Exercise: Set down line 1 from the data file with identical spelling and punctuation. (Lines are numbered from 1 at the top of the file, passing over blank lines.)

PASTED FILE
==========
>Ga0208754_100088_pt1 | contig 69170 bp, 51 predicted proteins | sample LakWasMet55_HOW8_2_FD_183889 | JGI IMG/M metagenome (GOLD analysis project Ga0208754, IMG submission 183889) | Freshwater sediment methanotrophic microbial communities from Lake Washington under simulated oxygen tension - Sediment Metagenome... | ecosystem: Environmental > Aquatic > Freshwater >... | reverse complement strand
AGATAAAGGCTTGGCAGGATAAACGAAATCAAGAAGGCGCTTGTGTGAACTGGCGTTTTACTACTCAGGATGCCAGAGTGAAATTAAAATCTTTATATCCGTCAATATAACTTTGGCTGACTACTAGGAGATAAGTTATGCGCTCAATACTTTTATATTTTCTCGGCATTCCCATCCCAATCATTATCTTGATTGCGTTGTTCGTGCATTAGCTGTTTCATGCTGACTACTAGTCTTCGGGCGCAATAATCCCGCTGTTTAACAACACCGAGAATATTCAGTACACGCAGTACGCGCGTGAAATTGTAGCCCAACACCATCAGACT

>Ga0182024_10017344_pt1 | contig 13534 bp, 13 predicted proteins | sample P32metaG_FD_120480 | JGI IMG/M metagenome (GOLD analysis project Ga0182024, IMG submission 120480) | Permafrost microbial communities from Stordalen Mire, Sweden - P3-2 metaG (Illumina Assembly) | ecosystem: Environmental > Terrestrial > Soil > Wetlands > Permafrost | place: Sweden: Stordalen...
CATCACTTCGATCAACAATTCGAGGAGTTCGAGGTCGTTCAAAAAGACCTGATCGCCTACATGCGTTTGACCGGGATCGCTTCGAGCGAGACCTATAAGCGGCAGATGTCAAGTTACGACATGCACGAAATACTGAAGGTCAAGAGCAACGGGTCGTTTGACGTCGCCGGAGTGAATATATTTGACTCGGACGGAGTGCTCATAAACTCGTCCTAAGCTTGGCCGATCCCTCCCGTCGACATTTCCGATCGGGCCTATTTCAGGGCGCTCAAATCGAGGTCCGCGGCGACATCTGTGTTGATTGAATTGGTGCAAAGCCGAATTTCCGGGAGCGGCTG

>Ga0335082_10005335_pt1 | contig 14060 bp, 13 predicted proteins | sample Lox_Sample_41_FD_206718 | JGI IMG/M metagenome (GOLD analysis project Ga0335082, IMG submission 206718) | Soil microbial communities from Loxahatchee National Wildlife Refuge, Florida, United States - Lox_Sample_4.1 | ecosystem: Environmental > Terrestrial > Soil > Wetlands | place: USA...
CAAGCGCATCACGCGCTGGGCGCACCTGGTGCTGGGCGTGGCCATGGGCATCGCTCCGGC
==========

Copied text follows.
>Ga0208754_100088_pt1 | contig 69170 bp, 51 predicted proteins | sample LakWasMet55_HOW8_2_FD_183889 | JGI IMG/M metagenome (GOLD analysis project Ga0208754, IMG submission 183889) | Freshwater sediment methanotrophic microbial communities from Lake Washington under simulated oxygen tension - Sediment Metagenome... | ecosystem: Environmental > Aquatic > Freshwater >... | reverse complement strand